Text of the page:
By Eddie deAngelini

Last week Marvel Comics announced the addition of a new character to their comic book universe, a 15-year-old black girl who will be standing in as the new Iron Man while Tony Stark steps down. Predictably, I watched the internet explode with fanboy outrage. This is not the first time a comic title has garnered controversy over making a character more diverse and the arguments went exactly as I expected.

“Why are they changing the character? Tony Stark has been Iron Man since the sixties!” Except for that time when Tony stepped down before and his friend Rhodes, a black man, became Iron Man for a while. But to address this argument, Stark has been Iron Man for over five decades. Isn’t time for some change? Characters evolve and comic books are all about characters that readers love to follow and grow with. When people stop reading a series, their reason almost always is that nothing ever changes and they’re tired of reading the same boring stories over and over. So why not embrace something new and fresh? If it turns out to be poorly done, we will critique it on those issues rather than judging and convicting something sight unseen.

“It’s Disney’s fault. Since they bought Marvel, they’re trying to turn all the characters into Disney princesses.” Here’s a newsflash for you. Disney doesn’t care about the publishing side of Marvel. Comic books are chump change to our rodent overlord and he only cares about cashing in on all that sweet blockbuster movie money. So relax, the Avengers won’t be sporting pink tutus and singing to woodland creatures anytime soon.

“It’s a liberal plot to shove diversity down our throats!” This is an actual online comment made by more than one person. How is being a woman, or black, or a black woman, seen as a political agenda? Do these people get equally upset when they watch a movie or TV show with a cast that’s not all white males? Our country is diverse, our planet is diverse, life is diverse. Truth in art will always naturally reflect this diversity.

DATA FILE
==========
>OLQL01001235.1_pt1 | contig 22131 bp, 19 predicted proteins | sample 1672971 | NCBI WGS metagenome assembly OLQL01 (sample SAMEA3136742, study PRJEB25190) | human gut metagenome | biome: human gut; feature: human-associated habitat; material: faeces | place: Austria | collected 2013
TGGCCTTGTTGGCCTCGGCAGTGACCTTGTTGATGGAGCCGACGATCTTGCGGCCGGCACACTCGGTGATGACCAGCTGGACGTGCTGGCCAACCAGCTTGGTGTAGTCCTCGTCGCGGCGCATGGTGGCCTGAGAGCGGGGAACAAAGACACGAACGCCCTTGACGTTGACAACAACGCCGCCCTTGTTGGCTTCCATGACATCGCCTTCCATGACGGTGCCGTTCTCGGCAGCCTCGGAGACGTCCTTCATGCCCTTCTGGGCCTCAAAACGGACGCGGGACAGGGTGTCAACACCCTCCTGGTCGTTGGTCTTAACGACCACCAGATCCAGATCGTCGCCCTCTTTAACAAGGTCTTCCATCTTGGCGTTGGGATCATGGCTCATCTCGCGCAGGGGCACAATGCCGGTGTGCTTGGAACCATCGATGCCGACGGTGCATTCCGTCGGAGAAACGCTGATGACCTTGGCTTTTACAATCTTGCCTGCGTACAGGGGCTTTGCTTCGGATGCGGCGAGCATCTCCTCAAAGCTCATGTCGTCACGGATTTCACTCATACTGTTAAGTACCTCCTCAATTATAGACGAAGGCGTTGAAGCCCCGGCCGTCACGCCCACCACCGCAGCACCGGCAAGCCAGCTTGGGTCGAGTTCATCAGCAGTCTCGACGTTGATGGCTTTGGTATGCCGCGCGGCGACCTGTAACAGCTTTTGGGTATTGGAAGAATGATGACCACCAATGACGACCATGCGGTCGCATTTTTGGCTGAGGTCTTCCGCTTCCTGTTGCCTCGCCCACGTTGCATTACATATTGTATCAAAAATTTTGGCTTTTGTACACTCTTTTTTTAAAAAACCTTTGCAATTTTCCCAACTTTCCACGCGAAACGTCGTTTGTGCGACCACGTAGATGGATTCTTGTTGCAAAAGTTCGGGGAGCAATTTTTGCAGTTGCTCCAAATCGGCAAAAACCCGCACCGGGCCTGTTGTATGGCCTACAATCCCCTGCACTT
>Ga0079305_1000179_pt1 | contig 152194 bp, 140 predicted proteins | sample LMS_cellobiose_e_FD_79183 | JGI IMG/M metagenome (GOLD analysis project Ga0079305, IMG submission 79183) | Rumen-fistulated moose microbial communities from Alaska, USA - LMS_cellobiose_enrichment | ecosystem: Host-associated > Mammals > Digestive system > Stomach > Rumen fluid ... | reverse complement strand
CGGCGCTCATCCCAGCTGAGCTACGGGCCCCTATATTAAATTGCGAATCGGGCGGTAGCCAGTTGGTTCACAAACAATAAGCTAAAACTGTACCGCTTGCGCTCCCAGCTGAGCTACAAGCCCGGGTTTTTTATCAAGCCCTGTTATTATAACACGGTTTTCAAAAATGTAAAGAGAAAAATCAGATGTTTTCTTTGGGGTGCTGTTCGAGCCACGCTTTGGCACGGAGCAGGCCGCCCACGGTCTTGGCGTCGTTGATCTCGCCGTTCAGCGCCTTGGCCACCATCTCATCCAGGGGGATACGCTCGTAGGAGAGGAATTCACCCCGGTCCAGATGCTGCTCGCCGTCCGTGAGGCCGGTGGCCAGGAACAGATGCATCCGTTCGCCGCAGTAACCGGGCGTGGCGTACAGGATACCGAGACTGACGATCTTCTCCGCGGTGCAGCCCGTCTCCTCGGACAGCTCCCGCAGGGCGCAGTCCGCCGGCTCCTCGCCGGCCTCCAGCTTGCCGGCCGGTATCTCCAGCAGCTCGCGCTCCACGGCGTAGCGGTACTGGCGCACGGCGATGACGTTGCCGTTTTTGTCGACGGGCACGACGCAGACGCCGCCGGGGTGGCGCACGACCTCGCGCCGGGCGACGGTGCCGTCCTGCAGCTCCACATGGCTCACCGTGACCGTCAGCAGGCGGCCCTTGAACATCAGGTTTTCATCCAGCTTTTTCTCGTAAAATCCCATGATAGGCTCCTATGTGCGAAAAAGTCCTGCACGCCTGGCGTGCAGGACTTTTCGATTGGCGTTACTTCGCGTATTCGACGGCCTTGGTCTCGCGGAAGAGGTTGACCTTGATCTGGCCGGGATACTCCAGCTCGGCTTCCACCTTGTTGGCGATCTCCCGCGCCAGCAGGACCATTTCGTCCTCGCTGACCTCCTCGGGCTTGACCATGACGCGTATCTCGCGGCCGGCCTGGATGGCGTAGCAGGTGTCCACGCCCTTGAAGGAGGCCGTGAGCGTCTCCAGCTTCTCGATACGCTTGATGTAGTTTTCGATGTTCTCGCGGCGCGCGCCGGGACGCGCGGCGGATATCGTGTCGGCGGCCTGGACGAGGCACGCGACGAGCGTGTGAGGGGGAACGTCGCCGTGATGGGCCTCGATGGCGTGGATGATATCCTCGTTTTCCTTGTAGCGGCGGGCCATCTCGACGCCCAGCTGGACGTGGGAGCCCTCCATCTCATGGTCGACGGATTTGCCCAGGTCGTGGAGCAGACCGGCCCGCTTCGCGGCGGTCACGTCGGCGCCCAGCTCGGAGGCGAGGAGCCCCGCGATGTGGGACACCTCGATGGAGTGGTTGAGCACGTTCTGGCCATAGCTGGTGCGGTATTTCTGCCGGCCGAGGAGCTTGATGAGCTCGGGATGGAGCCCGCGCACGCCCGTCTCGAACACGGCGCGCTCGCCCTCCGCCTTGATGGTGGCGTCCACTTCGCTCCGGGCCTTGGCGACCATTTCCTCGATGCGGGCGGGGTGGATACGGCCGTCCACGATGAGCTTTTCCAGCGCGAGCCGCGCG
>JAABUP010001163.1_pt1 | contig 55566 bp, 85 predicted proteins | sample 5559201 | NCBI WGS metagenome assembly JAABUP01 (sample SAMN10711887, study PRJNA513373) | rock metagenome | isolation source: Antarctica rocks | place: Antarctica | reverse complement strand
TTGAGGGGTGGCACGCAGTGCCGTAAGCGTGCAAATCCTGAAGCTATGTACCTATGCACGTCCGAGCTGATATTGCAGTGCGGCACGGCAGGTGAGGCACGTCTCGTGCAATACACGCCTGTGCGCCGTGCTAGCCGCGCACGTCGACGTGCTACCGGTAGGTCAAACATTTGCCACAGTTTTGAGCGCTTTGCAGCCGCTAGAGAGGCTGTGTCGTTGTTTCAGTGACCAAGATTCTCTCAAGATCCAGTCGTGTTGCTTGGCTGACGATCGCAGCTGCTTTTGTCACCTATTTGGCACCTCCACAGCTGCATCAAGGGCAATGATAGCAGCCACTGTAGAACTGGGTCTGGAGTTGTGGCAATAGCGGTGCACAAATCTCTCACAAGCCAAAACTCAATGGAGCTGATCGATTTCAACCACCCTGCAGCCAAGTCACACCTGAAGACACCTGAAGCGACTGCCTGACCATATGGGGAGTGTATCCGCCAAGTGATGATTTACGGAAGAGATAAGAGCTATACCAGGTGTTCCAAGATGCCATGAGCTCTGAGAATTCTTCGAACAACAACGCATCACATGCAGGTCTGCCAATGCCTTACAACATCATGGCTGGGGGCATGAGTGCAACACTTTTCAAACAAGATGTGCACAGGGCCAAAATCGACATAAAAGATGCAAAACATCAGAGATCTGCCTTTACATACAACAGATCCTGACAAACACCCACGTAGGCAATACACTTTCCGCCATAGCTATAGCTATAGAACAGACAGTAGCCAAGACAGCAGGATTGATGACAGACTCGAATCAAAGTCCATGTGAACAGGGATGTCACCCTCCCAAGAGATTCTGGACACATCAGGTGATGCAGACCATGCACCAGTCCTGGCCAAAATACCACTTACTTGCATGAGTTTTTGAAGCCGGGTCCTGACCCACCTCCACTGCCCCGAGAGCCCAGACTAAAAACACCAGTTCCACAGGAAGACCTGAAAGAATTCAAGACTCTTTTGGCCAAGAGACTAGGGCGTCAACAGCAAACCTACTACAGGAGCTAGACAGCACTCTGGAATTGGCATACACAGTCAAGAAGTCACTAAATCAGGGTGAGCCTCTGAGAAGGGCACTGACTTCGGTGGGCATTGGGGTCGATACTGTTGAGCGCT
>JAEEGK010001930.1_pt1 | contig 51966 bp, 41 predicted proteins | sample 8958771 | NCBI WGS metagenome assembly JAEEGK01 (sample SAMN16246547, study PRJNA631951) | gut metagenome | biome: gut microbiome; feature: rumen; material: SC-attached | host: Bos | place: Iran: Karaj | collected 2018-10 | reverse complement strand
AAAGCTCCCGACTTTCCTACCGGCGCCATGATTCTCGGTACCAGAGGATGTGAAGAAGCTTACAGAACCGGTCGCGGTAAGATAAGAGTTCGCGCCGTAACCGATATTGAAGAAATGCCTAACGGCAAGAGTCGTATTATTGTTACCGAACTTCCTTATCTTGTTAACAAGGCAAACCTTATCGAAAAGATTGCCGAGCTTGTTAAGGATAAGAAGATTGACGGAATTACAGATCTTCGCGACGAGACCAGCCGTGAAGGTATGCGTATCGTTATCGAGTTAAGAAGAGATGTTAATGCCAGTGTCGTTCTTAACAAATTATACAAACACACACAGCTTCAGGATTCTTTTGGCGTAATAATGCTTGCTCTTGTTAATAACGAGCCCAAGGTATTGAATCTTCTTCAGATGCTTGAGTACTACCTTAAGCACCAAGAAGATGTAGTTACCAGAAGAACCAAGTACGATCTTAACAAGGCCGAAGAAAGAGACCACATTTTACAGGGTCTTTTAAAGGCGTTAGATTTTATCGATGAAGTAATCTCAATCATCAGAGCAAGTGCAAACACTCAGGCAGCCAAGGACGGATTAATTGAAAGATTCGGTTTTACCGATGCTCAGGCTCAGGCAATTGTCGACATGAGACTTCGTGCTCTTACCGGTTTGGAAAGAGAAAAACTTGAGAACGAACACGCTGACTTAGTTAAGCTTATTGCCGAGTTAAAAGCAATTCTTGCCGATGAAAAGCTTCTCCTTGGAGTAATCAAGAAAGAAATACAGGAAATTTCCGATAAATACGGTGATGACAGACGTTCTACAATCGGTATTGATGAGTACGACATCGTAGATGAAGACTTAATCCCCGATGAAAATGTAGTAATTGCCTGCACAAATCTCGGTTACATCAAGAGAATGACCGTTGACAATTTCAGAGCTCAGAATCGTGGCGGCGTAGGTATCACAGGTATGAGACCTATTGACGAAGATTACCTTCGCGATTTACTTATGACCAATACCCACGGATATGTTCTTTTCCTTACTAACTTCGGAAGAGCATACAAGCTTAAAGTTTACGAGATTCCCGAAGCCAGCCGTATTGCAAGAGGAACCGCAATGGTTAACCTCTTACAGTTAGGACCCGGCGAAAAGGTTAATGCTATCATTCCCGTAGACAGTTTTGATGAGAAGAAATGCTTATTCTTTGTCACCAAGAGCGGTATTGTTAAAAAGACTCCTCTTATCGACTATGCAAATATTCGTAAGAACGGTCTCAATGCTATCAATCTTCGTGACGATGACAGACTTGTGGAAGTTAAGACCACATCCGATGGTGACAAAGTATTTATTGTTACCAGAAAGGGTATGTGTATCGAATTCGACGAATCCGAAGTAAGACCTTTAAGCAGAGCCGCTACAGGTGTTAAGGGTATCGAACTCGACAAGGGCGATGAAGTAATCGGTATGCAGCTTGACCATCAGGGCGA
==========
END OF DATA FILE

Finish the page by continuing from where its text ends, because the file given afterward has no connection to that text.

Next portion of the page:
“Fair is fair. If they make my favorite character black, then they should make The Black Panther white.” Except for the fact that The Black Panther is a black king of a black nation and his color is inherent to who he is. There’s no reason why Tony Stark couldn’t have been created as a black man, unless these people want to insinuate that a black man can’t be a rich genius entrepreneur.

As misguided as the thinking of the naysayers might be, there is still an ulterior motive behind this push toward diversity in comics. It is a hideous conspiracy to get more people to read comic books! Image a world where people of all genders or color could find a comic character to relate to and that looks like they do! Soon the minds of every man, woman and child will be infected with art, imagination and entertainment! They’ll flood to the comic shops and the industry will be booming from all sides!

In all seriousness, comics are for everyone. It’s not meant to be an exclusive club that only a few can enjoy. I leave you with the following story to prove my point:

I manage Hi De Ho Comics with my wife Kristen and she knows her stuff when it comes to introducing all kinds of people to comic books. Recently, a man came in the shop with his young daughter. Kristen struck up a conversation with her and told her that she looks just like the young girl in Marvel’s new series Moon Girl and Devil Dinosaur. The series is a reboot of a 1970s series about a prehistoric boy and his pet dinosaur. This new version takes place in present day and Moon Girl is a smart young black girl with a knack for science. Kristen gave a copy of the comic to the young girl, who was excited to see the star of the book did indeed look just like her right down to the big bushy pig tails. Kristen gave her the mission to read it and report back what she thought and the young girl couldn’t wait to tackle this challenge. At that moment, I know I saw the birth of a new reader who just might grow up to love comics and all that the art form can achieve. Because comics are for everyone and I wouldn’t have it any other way.

Eddie deAngelini runs Hi De Ho Comics, 1431 Lincoln Blvd., in Santa Monica.